Star-crossed no more, Notre Dame DE Daelin Hayes moves past weighty expectations
Daelin Hayes was seeing stars, and in the worst kind of way.
Recruiting stars. Five of them. And the highest rating that recruiting website Rivals brands prospects with finally started to feel heavy this season to the only player on the current Notre Dame roster to be so designated.
Early in his career, the Irish junior defensive end from Belleville, Mich., had alibis with which he could console himself for a more deliberate development path than his recruiting hype might suggest.
A shoulder injury in high school that lingered into early enrollment at ND. Limited high school experience (less than 10 actual games in three years) because of injuries and cross-country family moves. A position change in college from outside linebacker. Coordinator changes and schematic tweaks.
Then suddenly this season they all kind of hit an expiration date, and Hayes started wondering why he wasn’t measuring up.
The 6-foot-4, 265-pounder called it a funk. He also called it something that’s fading fast.
“If I play with that over my head — that mental baggage — it takes away from my game,” said Hayes, ND’s 11th-leading tackler with 24, including 3.5 for losses with a sack. “That’s something I’ve had to learn to overcome. In these last few weeks, I’ve really been feeling free and just playing ball.
“The thing about it is, it’s not like I’m out there doing bad things. That’s not what it is. It’s like just not producing as much as I would want to or what I feel is expected of me. That’s the mental hurdle that I have.
“It’s just a lack of patience in a sense and trying to force things. That mental hurdle and dealing with that is something that I’ve had to learn to be better with.”
And third-ranked Notre Dame (10-0) is better for it at such a critical juncture.
The Irish take on 12th-ranked Syracuse — a team averaging 44.4 points a game, with five games at 50-plus — Saturday at Yankee Stadium in the Bronx. Kickoff for the ninth-ever meeting between the two schools and second in Yankee Stadium is 2:30 p.m. EST (NBC-TV).
The Orange bring tempo and a run/pass balance to the offensive party, something they didn’t have in coach Dino Babers’ first two seasons at Syracuse. In 2016, the last time the two teams met, the Orange were 115th in rushing offense.
They were 70th last season, and leaped to 27th heading into Saturday, 15 spots ahead of the Irish.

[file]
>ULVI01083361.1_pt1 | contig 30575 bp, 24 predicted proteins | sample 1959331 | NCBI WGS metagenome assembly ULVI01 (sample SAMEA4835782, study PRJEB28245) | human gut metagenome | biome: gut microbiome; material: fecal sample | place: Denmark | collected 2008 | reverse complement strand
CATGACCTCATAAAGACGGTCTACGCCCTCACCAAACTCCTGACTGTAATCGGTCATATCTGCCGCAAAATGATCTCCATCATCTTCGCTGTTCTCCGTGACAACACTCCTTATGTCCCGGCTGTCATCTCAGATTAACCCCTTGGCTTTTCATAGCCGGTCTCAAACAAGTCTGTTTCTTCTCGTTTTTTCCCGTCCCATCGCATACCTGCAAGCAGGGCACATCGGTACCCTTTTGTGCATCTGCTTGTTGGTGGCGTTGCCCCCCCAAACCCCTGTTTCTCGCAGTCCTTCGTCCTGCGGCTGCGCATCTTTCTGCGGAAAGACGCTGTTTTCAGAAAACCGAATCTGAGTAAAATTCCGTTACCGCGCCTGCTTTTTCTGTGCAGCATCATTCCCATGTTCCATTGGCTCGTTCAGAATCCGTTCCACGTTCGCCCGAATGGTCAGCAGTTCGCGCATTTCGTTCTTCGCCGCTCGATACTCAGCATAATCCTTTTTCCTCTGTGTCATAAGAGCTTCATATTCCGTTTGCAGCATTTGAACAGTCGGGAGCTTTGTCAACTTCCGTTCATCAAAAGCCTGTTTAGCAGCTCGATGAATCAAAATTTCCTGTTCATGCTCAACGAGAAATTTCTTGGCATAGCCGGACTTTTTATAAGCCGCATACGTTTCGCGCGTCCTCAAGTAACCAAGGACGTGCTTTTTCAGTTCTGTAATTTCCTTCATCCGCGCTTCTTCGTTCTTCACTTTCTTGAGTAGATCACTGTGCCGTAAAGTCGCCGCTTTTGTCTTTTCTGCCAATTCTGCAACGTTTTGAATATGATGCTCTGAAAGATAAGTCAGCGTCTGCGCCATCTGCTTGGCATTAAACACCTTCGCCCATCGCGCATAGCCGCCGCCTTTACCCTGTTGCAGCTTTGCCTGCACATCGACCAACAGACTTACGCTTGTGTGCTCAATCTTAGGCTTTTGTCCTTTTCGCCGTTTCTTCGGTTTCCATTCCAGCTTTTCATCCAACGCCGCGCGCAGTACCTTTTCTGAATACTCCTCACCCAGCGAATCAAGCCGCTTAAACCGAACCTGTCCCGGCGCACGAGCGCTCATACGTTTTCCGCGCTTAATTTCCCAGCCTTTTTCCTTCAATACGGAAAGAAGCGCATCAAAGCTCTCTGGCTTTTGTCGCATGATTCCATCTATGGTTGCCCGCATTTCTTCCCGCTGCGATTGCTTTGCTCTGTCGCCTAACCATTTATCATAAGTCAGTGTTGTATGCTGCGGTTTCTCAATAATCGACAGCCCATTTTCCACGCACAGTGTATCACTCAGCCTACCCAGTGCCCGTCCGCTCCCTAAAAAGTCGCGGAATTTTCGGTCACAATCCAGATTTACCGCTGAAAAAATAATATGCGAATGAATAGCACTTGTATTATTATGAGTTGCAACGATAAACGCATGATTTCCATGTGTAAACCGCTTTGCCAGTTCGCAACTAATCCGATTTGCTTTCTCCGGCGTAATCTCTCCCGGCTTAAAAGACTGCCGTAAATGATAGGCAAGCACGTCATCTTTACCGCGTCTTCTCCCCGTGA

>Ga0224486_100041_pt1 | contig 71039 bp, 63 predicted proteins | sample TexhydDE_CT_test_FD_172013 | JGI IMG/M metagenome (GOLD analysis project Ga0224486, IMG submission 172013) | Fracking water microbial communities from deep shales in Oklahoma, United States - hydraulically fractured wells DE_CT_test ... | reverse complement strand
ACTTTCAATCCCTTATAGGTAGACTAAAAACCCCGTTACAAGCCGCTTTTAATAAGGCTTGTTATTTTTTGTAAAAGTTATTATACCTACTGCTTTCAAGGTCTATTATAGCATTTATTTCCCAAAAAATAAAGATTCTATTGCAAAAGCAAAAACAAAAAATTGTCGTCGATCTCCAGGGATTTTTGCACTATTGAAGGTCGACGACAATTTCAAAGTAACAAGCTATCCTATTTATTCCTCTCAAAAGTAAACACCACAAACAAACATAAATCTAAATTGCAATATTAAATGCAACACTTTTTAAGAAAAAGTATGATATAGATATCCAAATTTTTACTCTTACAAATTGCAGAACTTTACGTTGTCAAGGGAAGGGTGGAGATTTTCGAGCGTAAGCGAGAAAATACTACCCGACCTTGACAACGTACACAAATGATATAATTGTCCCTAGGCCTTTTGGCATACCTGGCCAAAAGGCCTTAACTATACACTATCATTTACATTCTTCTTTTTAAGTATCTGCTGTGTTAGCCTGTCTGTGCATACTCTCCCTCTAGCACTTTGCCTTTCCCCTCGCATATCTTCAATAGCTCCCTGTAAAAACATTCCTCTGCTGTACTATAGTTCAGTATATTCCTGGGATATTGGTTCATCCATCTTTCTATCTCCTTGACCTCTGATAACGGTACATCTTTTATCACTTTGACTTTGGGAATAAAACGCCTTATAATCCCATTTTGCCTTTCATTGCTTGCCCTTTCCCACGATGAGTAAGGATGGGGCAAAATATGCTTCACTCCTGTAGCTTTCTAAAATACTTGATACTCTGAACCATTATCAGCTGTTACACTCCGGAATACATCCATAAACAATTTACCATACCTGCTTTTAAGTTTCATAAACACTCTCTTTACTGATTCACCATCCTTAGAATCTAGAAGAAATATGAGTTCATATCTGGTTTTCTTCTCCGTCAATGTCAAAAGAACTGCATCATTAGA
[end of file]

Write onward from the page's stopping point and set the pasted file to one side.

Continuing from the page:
“The whole change in their ability to sustain their offensive structure is based on running the football,” ND head coach Brian Kelly said. “If they can’t run the football, this team is not 8-2. They can run the football. By being an effective team on the ground, it sets up everything they can do.”
And sets up Notre Dame’s deep and surging defensive line corps as a central story line, as it has been so many times this season, stopping that run and getting pressure on dual-threat senior QB Eric Dungey.
“Pressure is a privilege,” Hayes said. “We just embrace it, and we stick to our process. Hopefully, when we stick to our process and we play the way that we’re capable of playing, the outcome will take care of itself. We really rely on that.”
Hayes tag-teams at the rush end with fellow junior Julian Okwara. Okwara has 34 tackles this season, ranks second on the team in tackles for loss with 9.5, second in sacks with 5.0 and has the school record for QB hurries (21), a stat that wasn’t tracked diligently until 2004.
“We’ve always brought out the best in one another, whether that be in competition or holding each other accountable off the field or on the field,” Hayes said of Okwara. “That’s something that we’ve all really tried to embrace.”
It’s easier to do so now that Hayes is healthy. He suffered a stinger (nerve injury) earlier in the season, Sept. 29 against Stanford. That sidelined him for ND’s 45-23 win at Virginia Tech on Oct. 6 and limited him to third down plays the following week in a 19-14 home escape of Pitt.
Numbness in his thumb was persistent — and scary. It didn’t help the mental funk he was battling.
Coming out of it was a gradual process, Hayes said, and Irish grad assistant Larry Black Jr. was a big part of it.
“I was talking to him a lot and spending a lot of time with him,” Hayes said. “He was just keeping me focused. My family obviously (too), just keeping me focused.
“(Defensive coordinator Clark) Lea says, ‘Iron has to go through fire to become steel.’ Just going through that adversity. It happens. Everybody’s process is different.
“Everybody has their own hurdles that they have to clear. That was something I had to really go through to mature and be the best version of myself ultimately.”
And what does the best version of Daelin Hayes look like?
“Again with expectations. I try to stay away from that,” he said. “I’m just having fun playing the game.”